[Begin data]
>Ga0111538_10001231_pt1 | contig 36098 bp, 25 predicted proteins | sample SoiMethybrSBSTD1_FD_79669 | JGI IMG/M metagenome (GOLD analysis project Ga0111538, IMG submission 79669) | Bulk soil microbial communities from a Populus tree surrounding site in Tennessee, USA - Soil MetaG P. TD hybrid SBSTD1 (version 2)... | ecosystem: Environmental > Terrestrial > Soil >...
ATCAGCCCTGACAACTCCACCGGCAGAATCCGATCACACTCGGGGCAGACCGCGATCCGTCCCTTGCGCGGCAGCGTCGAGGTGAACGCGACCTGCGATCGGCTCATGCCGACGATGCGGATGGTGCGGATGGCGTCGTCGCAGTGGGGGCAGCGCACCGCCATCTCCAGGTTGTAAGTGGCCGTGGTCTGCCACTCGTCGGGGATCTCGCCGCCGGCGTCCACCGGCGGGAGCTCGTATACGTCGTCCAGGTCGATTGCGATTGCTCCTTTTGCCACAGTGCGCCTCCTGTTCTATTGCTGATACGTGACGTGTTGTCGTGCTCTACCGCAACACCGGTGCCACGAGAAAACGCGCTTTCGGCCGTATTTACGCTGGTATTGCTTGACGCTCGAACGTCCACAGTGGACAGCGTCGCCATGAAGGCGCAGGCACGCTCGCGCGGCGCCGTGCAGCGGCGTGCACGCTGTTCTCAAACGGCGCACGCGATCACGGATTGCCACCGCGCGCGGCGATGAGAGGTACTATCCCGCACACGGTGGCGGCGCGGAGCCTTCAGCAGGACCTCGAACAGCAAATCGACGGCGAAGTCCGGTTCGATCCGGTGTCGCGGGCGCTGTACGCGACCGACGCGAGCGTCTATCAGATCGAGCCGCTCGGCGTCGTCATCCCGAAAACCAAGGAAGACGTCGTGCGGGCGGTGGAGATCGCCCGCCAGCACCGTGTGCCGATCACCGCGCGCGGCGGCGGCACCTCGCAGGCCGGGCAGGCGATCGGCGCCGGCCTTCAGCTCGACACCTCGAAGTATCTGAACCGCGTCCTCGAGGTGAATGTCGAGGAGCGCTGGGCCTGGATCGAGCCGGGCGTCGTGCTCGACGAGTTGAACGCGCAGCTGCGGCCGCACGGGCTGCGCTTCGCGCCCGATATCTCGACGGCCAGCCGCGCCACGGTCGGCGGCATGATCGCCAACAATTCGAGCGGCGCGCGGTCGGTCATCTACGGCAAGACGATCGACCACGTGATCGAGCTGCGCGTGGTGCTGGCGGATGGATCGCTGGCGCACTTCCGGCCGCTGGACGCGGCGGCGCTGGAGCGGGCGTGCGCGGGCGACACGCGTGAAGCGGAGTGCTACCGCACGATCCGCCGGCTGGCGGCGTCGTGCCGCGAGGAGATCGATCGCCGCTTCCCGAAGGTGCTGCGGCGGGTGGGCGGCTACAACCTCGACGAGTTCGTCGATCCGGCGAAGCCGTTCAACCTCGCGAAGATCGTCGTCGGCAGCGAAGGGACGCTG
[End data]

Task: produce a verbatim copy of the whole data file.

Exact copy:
>Ga0111538_10001231_pt1 | contig 36098 bp, 25 predicted proteins | sample SoiMethybrSBSTD1_FD_79669 | JGI IMG/M metagenome (GOLD analysis project Ga0111538, IMG submission 79669) | Bulk soil microbial communities from a Populus tree surrounding site in Tennessee, USA - Soil MetaG P. TD hybrid SBSTD1 (version 2)... | ecosystem: Environmental > Terrestrial > Soil >...
ATCAGCCCTGACAACTCCACCGGCAGAATCCGATCACACTCGGGGCAGACCGCGATCCGTCCCTTGCGCGGCAGCGTCGAGGTGAACGCGACCTGCGATCGGCTCATGCCGACGATGCGGATGGTGCGGATGGCGTCGTCGCAGTGGGGGCAGCGCACCGCCATCTCCAGGTTGTAAGTGGCCGTGGTCTGCCACTCGTCGGGGATCTCGCCGCCGGCGTCCACCGGCGGGAGCTCGTATACGTCGTCCAGGTCGATTGCGATTGCTCCTTTTGCCACAGTGCGCCTCCTGTTCTATTGCTGATACGTGACGTGTTGTCGTGCTCTACCGCAACACCGGTGCCACGAGAAAACGCGCTTTCGGCCGTATTTACGCTGGTATTGCTTGACGCTCGAACGTCCACAGTGGACAGCGTCGCCATGAAGGCGCAGGCACGCTCGCGCGGCGCCGTGCAGCGGCGTGCACGCTGTTCTCAAACGGCGCACGCGATCACGGATTGCCACCGCGCGCGGCGATGAGAGGTACTATCCCGCACACGGTGGCGGCGCGGAGCCTTCAGCAGGACCTCGAACAGCAAATCGACGGCGAAGTCCGGTTCGATCCGGTGTCGCGGGCGCTGTACGCGACCGACGCGAGCGTCTATCAGATCGAGCCGCTCGGCGTCGTCATCCCGAAAACCAAGGAAGACGTCGTGCGGGCGGTGGAGATCGCCCGCCAGCACCGTGTGCCGATCACCGCGCGCGGCGGCGGCACCTCGCAGGCCGGGCAGGCGATCGGCGCCGGCCTTCAGCTCGACACCTCGAAGTATCTGAACCGCGTCCTCGAGGTGAATGTCGAGGAGCGCTGGGCCTGGATCGAGCCGGGCGTCGTGCTCGACGAGTTGAACGCGCAGCTGCGGCCGCACGGGCTGCGCTTCGCGCCCGATATCTCGACGGCCAGCCGCGCCACGGTCGGCGGCATGATCGCCAACAATTCGAGCGGCGCGCGGTCGGTCATCTACGGCAAGACGATCGACCACGTGATCGAGCTGCGCGTGGTGCTGGCGGATGGATCGCTGGCGCACTTCCGGCCGCTGGACGCGGCGGCGCTGGAGCGGGCGTGCGCGGGCGACACGCGTGAAGCGGAGTGCTACCGCACGATCCGCCGGCTGGCGGCGTCGTGCCGCGAGGAGATCGATCGCCGCTTCCCGAAGGTGCTGCGGCGGGTGGGCGGCTACAACCTCGACGAGTTCGTCGATCCGGCGAAGCCGTTCAACCTCGCGAAGATCGTCGTCGGCAGCGAAGGGACGCTG